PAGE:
“The Mountain King”
Season Two, Episode 12
Airdate: October 19th, 2008
There are a lot of problems with choosing “The Mountain King” as the episode of Mad Men to enter into our 2008 Television Time Capsule. There are a lot of subtleties you lose in such a decision: you lose the slow escalation of Don Draper’s emotional distance, the subtle dissolution of Don and Betty’s marriage, and the various nuances that define the series’ ability to take a season and make it feel like a lifetime in the best way possible.
But I feel as if “The Mountain King” is the best example of Mad Men’s best qualities: the inner turmoil of Don Draper, here revisiting his past and the woman who helped him assume the identity of his fallen comrade, was never more vulnerable than it was here. If he was lost in a world he didn’t understand in “The Jet Set,” this episode finds him in one that feels almost too comprehensible: it has simple tasks, simple pleasures, and there is a moment or two where we actually question whether Don is going to return to his old life, and there is not a single moment where we question that Don is at the very least going to return to Sterling Cooper with a different outlook on life.
The episode makes this list, though, because of both its thematic consistency and a single moment of stunning television. For Peggy, this was the episode wherein she made her big move: she closes the Popsicle account with a healthy dose of religious imagery (one of the season’s recurrent themes with the introduction of father Gil), moves into Freddy Rumsen’s office, and achieves a triumphant victory, it seems, for the role of women in the show’s universe.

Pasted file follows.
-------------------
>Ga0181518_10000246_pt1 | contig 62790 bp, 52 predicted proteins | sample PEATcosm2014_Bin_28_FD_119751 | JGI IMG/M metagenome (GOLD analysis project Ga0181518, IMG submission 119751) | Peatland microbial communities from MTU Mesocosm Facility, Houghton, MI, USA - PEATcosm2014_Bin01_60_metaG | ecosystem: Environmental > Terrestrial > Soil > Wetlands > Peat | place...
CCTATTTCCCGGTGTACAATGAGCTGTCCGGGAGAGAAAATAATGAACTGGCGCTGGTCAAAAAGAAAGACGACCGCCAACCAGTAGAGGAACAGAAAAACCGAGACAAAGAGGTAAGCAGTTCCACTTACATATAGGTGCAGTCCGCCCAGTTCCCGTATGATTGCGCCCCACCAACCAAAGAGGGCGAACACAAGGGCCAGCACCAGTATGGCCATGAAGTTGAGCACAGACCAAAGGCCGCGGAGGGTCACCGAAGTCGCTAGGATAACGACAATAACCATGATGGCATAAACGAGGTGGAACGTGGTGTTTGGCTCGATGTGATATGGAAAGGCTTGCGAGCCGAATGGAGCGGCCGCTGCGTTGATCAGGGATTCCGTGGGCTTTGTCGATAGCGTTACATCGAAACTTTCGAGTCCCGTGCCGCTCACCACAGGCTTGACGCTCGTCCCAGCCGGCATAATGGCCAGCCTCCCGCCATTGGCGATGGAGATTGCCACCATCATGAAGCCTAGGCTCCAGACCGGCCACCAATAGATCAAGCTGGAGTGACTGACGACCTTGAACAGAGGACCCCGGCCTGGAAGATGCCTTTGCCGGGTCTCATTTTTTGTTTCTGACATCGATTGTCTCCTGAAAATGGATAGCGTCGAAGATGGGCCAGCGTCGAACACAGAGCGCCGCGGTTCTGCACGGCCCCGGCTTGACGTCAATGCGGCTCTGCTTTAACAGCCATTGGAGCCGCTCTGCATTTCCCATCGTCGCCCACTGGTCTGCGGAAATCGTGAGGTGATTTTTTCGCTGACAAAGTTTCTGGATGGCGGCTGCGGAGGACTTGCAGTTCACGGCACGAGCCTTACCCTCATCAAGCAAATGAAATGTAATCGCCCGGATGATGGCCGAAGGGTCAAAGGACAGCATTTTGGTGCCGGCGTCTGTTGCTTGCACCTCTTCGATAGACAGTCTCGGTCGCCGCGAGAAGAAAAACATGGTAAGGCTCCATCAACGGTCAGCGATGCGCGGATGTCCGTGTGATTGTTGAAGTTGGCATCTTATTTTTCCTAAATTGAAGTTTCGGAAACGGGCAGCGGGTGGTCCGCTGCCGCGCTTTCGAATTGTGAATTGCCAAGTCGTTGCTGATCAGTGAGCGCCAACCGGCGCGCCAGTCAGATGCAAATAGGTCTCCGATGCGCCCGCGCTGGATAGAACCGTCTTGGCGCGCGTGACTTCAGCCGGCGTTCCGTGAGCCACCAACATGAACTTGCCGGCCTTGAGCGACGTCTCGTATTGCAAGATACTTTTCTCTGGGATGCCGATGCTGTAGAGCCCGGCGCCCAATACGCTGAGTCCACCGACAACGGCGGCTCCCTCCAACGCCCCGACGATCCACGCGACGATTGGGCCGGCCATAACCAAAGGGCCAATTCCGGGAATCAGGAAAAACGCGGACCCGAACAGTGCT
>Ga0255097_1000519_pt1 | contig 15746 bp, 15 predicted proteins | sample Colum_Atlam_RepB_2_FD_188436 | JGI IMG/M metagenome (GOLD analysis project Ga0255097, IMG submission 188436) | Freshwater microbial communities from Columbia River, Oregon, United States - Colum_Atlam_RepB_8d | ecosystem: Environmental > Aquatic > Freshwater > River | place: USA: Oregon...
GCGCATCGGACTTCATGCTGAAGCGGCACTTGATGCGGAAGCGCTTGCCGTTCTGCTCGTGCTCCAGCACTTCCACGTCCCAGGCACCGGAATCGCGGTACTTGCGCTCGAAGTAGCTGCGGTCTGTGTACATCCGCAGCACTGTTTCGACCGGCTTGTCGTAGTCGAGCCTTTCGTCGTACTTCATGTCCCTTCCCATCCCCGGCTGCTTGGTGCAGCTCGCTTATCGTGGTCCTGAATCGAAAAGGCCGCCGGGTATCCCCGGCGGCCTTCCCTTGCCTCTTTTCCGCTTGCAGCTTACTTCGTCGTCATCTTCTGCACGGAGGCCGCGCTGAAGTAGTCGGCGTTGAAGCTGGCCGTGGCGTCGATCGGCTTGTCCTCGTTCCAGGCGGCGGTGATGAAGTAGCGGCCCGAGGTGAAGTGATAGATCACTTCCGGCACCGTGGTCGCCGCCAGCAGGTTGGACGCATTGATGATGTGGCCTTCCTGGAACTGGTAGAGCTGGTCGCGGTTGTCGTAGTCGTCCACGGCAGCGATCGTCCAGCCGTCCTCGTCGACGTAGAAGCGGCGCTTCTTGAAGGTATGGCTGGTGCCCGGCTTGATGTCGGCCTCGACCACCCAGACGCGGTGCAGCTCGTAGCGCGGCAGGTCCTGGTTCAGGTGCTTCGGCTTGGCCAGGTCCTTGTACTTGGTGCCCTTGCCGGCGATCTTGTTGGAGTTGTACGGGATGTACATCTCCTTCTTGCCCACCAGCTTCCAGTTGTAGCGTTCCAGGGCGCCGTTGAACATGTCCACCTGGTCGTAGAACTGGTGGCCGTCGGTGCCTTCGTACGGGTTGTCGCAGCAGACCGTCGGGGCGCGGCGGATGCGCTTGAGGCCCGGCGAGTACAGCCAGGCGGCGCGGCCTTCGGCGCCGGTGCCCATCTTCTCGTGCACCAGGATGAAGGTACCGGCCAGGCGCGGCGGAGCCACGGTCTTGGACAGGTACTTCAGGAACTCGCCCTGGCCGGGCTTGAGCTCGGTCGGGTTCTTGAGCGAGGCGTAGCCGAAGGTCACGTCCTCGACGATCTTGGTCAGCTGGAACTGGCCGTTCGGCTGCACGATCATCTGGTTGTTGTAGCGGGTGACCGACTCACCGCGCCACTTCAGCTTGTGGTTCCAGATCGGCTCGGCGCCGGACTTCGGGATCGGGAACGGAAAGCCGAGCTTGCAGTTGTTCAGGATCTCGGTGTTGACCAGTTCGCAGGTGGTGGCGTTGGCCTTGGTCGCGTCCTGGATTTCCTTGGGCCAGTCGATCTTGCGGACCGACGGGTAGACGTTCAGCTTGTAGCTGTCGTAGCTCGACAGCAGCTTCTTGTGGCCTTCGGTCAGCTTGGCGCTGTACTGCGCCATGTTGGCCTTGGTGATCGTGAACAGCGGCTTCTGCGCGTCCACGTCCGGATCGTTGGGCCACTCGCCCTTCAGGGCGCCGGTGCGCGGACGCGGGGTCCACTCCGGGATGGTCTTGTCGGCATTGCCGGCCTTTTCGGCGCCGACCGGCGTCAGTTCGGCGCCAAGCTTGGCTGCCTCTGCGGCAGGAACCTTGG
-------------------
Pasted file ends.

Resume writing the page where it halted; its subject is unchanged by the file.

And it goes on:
But what Matthew Weiner makes very clear in the episode (co-scripted by Robin Veith) is that the show isn’t about blanket statements: in contrast to Peggy’s success, Joan (a fantastic Christina Hendricks) is trapped in an impending marriage that in this episode turns violent, and Betty feels so devalued by Don’s departure that she lords her moral superiority over others and shares her grief with her daughter. If Peggy takes control of her own destiny, we discover at episode’s end that Joan has lost control of her own, as her fiancée rapes her on the floor of Don’s office, and that Betty doesn’t even know where to begin.
It was perhaps the most human we had ever seen Joan, in particular, and it’s a sign of the show’s diversity: as we ponder Don’s future, celebrate Peggy’s success, and enjoy the comic stylings of Bertram Cooper’s marvelous sister, we nonetheless depart the episode in absolute disgust at Joan’s fate. While the show is often more subtle than what we saw in the season’s penultimate episode, it was never more powerful in my eyes.
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[For more details on the Cultural Learnings 2008 Television Time Capsule, click here!]